Image Via: Isabelle Cardinal
Image Via: Isabelle Cardinal

Why we should kill some of Alberta’s brook trout


Catch-and-release has become a sacred mantra for many anglers, with the prospect of killing any fish, especially a wild trout, bordering on sacrilege. In Alberta, however, that attitude is being challenged by a small group of anglers intent on doing their part to bring back declining populations of native bull and westslope cutthroat trout.

How so? They’re killing every brook trout, an introduced species, they catch in selected waters—complete with the blessing of the Alberta government and Trout Unlimited Canada, the country’s top cold-water fisheries conservation group. And I am one of them.


Yes, it’s true. My name is Bruce, and I am a brookie bonker.

I hold a special stewardship licence—a licence to kill, if you will—issued by the Alberta Fish and Wildlife Division under a pilot project to reduce brook trout populations in certain southwestern Alberta streams. My involvement dates back to 1998, when the government and TUC teamed up to launch the Brook Trout Suppression Project in Quirk Creek, a tiny tributary of the Elbow River just 50 kilometres southwest of Calgary.

In the mid-1900s, myopic fisheries managers began extensively stocking brook trout in many Alberta waters, with Quirk Creek becoming a symbol of the program’s devastating impact on native species—by 1978, brookies made up 23 per cent of the stream’s fish population. That jumped to 92 per cent by 1995, putting the native cutts and bulls, Alberta’s provincial fish, on the ropes.


Some anglers might ask “So what? A trout is a trout, right?”

Well, no.


For starters, bull and cutthroat trout are considered more desirable sportfish in Alberta. They’re easier to catch, and they grow larger when not competing against non-native species for food. Then there’s the very essence of what fishing for wild native trout represents, perhaps best summed up by U.S. fly-fishing writer Ted Williams. “When a person fishes in degraded habitat for fish that don’t belong, fly fishing is mere sport—like bowling,” Williams once wrote. “When a person pursues wild, native fish in pristine habitat, fly fishing becomes more meaningful, and the fly-fisher is elevated to a participant in nature instead of being just a taker.”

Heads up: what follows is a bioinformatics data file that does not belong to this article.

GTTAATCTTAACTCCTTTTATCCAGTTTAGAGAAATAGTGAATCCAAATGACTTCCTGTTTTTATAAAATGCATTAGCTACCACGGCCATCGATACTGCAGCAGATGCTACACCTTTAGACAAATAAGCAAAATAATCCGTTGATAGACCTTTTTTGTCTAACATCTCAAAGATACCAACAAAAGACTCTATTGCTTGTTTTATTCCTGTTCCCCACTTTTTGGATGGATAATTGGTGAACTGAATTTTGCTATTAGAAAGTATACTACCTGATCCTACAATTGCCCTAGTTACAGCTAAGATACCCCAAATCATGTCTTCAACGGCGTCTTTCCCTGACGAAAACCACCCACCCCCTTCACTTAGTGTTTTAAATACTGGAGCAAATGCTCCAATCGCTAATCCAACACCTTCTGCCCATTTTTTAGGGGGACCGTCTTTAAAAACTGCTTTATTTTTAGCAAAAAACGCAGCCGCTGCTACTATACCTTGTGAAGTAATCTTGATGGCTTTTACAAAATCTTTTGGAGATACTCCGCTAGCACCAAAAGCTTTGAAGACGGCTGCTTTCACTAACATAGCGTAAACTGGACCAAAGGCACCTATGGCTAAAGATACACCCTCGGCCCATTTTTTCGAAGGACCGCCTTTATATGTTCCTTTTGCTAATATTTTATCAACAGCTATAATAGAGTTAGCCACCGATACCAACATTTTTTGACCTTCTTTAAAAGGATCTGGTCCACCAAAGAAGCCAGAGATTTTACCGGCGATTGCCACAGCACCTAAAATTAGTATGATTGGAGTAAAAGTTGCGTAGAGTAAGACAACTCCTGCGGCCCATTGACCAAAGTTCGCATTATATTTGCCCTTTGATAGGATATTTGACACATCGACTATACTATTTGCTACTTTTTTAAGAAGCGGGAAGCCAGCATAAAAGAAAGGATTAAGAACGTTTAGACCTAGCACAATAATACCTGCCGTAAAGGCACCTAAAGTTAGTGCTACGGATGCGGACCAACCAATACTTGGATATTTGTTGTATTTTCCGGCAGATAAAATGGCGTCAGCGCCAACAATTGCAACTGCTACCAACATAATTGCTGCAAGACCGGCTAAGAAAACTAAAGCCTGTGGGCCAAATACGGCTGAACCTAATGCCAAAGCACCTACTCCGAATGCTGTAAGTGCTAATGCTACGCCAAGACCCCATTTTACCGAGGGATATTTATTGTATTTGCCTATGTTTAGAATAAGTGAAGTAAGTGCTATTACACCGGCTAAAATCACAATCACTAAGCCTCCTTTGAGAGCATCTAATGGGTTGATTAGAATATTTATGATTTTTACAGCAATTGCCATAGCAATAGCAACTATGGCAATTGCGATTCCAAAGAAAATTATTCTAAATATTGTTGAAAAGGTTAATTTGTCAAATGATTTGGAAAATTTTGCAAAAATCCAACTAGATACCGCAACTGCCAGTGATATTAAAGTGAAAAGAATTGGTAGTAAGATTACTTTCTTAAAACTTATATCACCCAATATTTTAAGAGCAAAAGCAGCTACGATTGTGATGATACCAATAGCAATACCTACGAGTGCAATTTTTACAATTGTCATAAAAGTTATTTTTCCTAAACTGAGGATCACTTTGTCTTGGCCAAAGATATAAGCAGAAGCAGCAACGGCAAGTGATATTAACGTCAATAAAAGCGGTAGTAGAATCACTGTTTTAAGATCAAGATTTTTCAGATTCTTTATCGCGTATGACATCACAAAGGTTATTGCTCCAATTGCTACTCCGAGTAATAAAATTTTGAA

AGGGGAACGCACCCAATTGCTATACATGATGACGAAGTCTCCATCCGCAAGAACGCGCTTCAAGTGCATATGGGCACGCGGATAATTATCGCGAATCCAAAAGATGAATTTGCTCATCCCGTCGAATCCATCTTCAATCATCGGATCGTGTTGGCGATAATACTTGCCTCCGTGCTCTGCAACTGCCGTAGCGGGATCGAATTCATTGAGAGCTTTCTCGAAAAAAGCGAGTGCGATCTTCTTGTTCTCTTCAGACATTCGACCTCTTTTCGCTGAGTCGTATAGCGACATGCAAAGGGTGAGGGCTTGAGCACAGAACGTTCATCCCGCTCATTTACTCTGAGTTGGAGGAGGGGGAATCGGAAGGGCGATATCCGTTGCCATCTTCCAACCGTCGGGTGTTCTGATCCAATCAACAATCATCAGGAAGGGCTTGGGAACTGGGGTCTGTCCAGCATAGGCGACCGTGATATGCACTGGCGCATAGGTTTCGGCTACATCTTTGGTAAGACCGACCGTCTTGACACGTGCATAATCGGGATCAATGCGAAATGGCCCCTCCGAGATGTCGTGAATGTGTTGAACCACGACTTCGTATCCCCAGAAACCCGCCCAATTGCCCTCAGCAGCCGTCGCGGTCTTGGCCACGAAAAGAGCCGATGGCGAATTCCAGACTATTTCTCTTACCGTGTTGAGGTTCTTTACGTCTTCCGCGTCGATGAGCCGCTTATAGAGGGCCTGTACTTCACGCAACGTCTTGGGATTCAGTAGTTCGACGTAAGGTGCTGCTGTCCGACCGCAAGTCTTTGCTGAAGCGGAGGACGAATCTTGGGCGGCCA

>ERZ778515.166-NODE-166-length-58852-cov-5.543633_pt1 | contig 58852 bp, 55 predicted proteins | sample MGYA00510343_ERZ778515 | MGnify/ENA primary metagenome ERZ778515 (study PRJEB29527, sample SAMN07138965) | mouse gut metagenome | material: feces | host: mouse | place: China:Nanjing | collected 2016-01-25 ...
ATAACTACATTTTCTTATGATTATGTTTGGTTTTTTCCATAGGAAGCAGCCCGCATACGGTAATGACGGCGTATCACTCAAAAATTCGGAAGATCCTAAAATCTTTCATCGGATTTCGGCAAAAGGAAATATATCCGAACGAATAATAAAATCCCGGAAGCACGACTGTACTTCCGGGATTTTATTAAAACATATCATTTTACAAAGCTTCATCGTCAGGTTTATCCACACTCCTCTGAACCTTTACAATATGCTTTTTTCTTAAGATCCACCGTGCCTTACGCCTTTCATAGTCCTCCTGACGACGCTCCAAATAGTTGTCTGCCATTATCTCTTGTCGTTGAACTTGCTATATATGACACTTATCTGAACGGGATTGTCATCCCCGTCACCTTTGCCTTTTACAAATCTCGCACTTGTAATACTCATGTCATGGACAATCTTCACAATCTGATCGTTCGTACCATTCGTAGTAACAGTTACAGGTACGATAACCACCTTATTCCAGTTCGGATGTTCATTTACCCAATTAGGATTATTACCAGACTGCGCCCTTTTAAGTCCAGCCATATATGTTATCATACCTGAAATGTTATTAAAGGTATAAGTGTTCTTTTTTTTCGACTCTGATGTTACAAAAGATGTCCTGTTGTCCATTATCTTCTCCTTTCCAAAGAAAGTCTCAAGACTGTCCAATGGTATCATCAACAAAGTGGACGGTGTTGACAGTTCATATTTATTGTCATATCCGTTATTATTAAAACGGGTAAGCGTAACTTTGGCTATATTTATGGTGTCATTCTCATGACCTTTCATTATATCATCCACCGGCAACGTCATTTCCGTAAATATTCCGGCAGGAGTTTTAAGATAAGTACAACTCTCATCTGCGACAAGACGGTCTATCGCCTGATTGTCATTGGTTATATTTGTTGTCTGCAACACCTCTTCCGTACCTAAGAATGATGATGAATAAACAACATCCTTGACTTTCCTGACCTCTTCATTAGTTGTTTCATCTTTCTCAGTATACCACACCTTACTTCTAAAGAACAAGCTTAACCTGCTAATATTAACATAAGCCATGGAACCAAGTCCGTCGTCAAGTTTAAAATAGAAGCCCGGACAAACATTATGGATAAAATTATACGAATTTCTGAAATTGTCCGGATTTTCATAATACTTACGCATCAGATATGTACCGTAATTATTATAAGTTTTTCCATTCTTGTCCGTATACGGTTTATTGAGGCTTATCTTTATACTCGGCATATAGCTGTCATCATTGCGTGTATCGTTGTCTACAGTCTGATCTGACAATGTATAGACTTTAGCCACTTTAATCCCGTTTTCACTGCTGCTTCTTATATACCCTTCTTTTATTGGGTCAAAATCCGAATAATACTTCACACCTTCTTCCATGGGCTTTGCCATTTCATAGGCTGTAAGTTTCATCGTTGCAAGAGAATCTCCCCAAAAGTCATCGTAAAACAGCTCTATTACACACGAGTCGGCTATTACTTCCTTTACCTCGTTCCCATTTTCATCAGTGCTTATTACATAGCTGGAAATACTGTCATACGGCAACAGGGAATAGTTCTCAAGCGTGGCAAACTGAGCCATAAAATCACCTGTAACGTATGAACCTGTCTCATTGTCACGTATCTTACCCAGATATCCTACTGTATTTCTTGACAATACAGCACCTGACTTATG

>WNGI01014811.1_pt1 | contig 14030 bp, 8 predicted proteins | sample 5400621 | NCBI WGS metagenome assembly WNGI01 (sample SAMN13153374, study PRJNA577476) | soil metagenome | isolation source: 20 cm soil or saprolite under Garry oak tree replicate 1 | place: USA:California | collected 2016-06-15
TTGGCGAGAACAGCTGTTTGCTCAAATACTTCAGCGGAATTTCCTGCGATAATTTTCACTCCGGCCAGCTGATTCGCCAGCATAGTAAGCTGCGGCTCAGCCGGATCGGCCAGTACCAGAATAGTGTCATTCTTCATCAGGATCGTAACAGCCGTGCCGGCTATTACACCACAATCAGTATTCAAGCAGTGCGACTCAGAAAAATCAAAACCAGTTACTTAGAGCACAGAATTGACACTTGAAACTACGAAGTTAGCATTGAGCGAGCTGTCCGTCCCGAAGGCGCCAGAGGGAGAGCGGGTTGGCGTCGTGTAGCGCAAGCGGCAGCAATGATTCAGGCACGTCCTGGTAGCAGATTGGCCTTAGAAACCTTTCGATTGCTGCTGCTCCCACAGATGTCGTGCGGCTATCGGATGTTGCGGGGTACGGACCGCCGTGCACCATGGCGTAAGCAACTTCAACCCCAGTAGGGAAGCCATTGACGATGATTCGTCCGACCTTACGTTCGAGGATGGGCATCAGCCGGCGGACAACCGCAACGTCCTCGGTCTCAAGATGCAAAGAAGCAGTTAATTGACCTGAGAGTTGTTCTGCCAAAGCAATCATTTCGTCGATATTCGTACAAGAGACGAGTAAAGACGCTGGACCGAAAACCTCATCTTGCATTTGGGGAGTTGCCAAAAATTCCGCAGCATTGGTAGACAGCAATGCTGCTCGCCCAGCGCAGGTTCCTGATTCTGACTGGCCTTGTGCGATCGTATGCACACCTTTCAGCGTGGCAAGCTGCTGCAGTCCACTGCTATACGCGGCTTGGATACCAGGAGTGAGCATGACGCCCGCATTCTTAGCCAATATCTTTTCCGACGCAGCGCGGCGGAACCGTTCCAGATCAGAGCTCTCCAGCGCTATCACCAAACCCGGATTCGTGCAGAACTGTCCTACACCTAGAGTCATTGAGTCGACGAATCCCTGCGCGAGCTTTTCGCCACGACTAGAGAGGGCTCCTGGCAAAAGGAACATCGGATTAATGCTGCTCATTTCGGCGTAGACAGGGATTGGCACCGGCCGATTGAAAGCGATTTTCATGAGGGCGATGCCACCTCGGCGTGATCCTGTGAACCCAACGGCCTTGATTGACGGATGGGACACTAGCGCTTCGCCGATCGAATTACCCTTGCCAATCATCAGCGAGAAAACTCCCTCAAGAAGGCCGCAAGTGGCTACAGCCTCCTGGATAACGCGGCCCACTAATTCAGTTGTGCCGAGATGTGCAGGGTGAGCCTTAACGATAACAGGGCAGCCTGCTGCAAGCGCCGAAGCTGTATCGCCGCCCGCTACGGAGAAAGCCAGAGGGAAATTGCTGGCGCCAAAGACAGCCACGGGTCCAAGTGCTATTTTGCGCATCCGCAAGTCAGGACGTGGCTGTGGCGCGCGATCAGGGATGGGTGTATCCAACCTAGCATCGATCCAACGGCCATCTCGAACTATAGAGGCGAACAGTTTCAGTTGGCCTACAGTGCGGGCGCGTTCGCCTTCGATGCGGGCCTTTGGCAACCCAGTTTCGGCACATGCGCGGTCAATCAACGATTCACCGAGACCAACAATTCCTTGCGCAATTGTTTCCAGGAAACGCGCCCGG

So, when forward-thinking Alberta fisheries biologist Jim Stelfox initiated the Quirk Creek project in 1998, I was keen to participate in one of the first outings. But I first had to pass a mandatory trout identification test; sadly, many anglers in Alberta can’t tell the difference between among brookies, bulls and cutthroats, which is why the province can’t just declare open season on the introduced trout.

That first day on Quirk Creek, I landed more than a dozen brookies. All were killed, even those of only a few inches, and my family ate them all. I’ve since participated in the program several more times.

A decade after the project began, the number of brook trout had dropped from 92 per cent to 30 per cent of the total fish population. To date, authorized anglers have harvested more than 9,500 of Quirk’s brookies. Encouraged by such results, the province expanded the program to several other streams under the special stewardship licence.

Last August, I joined Stelfox and two other permit-holding fly-fishers on a trip to one of those streams. We caught 99 fish that day: 90 were brook trout, which we killed, and the rest were cutts, which we live-released back into their home waters.

My fishing partner that day was Kevin Van Tighem, a lifelong conservationist and fellow Outdoor Canada field editor. Recently retired from a career with Parks Canada, he has been alarmed about the proliferation of brookies since he began fishing Eastern Slopes waters as a boy growing up in Calgary.

An unabashed supporter of the eradication program, Van Tighem also believes it’s up to anglers to help restore native trout species whose survival is at risk because of past mistakes in fisheries management. “I prefer not to take part in catch-and-release-only fisheries if there is a chance to be part of a more ecological kind of fishing,” he says. “And brook trout taste good.”